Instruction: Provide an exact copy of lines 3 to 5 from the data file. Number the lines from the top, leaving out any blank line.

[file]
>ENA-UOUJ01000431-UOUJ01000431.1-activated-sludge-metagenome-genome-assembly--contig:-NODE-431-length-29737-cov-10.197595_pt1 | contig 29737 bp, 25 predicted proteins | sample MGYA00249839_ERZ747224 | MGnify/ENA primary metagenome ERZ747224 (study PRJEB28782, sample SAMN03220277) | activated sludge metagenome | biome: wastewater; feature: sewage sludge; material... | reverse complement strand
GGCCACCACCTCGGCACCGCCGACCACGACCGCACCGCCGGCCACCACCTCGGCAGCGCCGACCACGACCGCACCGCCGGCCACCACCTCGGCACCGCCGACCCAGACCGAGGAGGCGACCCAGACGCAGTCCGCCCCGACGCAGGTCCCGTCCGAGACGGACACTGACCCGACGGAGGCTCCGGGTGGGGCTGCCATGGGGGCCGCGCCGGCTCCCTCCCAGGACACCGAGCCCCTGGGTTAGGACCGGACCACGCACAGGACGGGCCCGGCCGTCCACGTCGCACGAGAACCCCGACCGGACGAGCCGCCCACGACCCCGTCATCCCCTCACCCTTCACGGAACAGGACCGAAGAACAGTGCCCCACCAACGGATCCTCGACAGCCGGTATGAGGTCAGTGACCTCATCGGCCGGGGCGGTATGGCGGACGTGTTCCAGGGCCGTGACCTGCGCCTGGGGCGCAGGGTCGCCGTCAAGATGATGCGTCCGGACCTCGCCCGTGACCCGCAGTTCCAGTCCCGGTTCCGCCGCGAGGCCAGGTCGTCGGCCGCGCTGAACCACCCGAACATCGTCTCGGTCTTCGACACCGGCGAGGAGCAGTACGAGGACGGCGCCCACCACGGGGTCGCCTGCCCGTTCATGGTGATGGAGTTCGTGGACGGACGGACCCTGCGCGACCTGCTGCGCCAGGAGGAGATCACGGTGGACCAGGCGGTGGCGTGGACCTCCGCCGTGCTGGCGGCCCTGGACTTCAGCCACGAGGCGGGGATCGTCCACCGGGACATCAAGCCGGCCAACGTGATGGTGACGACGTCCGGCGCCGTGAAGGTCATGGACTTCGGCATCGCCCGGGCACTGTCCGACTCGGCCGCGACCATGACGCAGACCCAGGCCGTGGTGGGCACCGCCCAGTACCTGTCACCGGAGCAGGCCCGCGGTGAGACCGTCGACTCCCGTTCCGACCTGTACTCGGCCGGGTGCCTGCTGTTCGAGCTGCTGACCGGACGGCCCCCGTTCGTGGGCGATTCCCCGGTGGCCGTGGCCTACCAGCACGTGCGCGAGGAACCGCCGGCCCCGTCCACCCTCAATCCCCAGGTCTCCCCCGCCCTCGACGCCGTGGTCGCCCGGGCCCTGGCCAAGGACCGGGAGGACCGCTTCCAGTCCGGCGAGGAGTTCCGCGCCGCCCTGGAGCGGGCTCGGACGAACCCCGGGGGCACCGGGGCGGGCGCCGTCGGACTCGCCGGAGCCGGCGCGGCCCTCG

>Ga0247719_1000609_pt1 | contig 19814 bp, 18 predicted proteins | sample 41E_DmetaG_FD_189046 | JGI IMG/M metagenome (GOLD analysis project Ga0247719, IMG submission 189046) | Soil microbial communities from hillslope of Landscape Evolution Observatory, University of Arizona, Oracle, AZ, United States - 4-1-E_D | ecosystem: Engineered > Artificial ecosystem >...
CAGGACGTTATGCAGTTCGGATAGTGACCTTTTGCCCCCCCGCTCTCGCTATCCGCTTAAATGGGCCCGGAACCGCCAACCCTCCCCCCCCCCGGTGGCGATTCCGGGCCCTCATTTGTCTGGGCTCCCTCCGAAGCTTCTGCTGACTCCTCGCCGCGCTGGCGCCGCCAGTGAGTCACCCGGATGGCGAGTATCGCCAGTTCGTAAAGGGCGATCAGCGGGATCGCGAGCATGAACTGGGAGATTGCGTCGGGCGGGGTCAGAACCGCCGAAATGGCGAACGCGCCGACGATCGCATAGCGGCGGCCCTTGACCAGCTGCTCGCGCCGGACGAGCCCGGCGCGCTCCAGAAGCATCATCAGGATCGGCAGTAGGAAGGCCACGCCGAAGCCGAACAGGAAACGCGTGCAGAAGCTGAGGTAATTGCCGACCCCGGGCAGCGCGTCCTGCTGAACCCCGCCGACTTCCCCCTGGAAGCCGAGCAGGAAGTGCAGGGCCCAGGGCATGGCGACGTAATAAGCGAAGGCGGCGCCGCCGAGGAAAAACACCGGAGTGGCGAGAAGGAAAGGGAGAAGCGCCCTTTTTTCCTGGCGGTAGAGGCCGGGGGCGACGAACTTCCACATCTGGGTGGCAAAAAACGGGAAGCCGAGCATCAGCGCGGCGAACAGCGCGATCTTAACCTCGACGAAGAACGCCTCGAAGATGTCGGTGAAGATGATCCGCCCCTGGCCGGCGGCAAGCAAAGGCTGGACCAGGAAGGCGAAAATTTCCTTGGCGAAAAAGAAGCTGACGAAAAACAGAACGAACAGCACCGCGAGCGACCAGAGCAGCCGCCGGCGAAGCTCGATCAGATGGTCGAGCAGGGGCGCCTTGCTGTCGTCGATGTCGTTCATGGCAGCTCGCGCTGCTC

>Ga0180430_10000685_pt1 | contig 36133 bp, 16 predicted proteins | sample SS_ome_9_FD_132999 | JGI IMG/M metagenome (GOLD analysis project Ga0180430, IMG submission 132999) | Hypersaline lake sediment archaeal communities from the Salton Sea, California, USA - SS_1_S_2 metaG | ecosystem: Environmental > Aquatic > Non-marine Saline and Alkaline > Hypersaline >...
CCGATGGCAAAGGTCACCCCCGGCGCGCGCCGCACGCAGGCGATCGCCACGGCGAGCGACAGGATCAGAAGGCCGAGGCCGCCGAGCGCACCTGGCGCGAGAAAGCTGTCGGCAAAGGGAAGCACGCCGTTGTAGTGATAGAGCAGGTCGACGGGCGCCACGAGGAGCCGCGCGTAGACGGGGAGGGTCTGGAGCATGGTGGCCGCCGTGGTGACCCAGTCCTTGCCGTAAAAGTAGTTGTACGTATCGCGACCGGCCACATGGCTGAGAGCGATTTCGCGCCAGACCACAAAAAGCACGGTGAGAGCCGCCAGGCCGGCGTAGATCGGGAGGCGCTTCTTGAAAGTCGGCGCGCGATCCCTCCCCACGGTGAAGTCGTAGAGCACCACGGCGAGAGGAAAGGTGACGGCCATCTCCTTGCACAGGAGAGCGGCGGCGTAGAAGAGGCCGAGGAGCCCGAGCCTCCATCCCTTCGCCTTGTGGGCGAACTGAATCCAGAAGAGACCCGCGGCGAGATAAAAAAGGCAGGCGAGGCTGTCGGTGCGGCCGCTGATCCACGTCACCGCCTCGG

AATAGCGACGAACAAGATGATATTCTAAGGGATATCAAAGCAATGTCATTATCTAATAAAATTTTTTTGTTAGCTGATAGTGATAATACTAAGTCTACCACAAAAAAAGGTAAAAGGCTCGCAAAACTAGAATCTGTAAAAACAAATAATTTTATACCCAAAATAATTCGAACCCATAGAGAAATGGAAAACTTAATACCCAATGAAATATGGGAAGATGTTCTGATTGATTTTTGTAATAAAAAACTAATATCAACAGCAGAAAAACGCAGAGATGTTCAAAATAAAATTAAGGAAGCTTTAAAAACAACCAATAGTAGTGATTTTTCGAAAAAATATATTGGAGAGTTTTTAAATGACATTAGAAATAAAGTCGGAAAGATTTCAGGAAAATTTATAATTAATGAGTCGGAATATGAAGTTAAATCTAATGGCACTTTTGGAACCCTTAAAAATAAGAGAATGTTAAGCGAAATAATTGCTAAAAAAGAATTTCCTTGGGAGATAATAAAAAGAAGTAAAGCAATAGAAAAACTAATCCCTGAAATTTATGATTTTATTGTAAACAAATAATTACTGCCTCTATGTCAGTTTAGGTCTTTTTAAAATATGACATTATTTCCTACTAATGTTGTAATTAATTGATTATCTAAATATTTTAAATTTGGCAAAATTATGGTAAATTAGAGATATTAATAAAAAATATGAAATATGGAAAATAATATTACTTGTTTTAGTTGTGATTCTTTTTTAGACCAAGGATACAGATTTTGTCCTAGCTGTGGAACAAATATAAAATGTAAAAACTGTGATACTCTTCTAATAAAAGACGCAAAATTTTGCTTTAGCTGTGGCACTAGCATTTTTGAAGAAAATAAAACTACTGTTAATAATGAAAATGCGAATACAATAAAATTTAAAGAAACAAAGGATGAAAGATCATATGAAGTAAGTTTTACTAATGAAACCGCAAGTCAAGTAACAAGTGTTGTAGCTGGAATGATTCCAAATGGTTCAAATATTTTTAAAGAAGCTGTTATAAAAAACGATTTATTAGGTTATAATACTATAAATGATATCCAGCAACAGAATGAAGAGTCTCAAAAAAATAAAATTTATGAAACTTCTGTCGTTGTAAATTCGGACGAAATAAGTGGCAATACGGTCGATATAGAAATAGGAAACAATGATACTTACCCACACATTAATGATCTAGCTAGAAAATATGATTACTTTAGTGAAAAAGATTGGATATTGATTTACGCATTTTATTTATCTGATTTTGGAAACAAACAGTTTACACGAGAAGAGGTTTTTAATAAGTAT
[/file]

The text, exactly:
>Ga0247719_1000609_pt1 | contig 19814 bp, 18 predicted proteins | sample 41E_DmetaG_FD_189046 | JGI IMG/M metagenome (GOLD analysis project Ga0247719, IMG submission 189046) | Soil microbial communities from hillslope of Landscape Evolution Observatory, University of Arizona, Oracle, AZ, United States - 4-1-E_D | ecosystem: Engineered > Artificial ecosystem >...
CAGGACGTTATGCAGTTCGGATAGTGACCTTTTGCCCCCCCGCTCTCGCTATCCGCTTAAATGGGCCCGGAACCGCCAACCCTCCCCCCCCCCGGTGGCGATTCCGGGCCCTCATTTGTCTGGGCTCCCTCCGAAGCTTCTGCTGACTCCTCGCCGCGCTGGCGCCGCCAGTGAGTCACCCGGATGGCGAGTATCGCCAGTTCGTAAAGGGCGATCAGCGGGATCGCGAGCATGAACTGGGAGATTGCGTCGGGCGGGGTCAGAACCGCCGAAATGGCGAACGCGCCGACGATCGCATAGCGGCGGCCCTTGACCAGCTGCTCGCGCCGGACGAGCCCGGCGCGCTCCAGAAGCATCATCAGGATCGGCAGTAGGAAGGCCACGCCGAAGCCGAACAGGAAACGCGTGCAGAAGCTGAGGTAATTGCCGACCCCGGGCAGCGCGTCCTGCTGAACCCCGCCGACTTCCCCCTGGAAGCCGAGCAGGAAGTGCAGGGCCCAGGGCATGGCGACGTAATAAGCGAAGGCGGCGCCGCCGAGGAAAAACACCGGAGTGGCGAGAAGGAAAGGGAGAAGCGCCCTTTTTTCCTGGCGGTAGAGGCCGGGGGCGACGAACTTCCACATCTGGGTGGCAAAAAACGGGAAGCCGAGCATCAGCGCGGCGAACAGCGCGATCTTAACCTCGACGAAGAACGCCTCGAAGATGTCGGTGAAGATGATCCGCCCCTGGCCGGCGGCAAGCAAAGGCTGGACCAGGAAGGCGAAAATTTCCTTGGCGAAAAAGAAGCTGACGAAAAACAGAACGAACAGCACCGCGAGCGACCAGAGCAGCCGCCGGCGAAGCTCGATCAGATGGTCGAGCAGGGGCGCCTTGCTGTCGTCGATGTCGTTCATGGCAGCTCGCGCTGCTC

>Ga0180430_10000685_pt1 | contig 36133 bp, 16 predicted proteins | sample SS_ome_9_FD_132999 | JGI IMG/M metagenome (GOLD analysis project Ga0180430, IMG submission 132999) | Hypersaline lake sediment archaeal communities from the Salton Sea, California, USA - SS_1_S_2 metaG | ecosystem: Environmental > Aquatic > Non-marine Saline and Alkaline > Hypersaline >...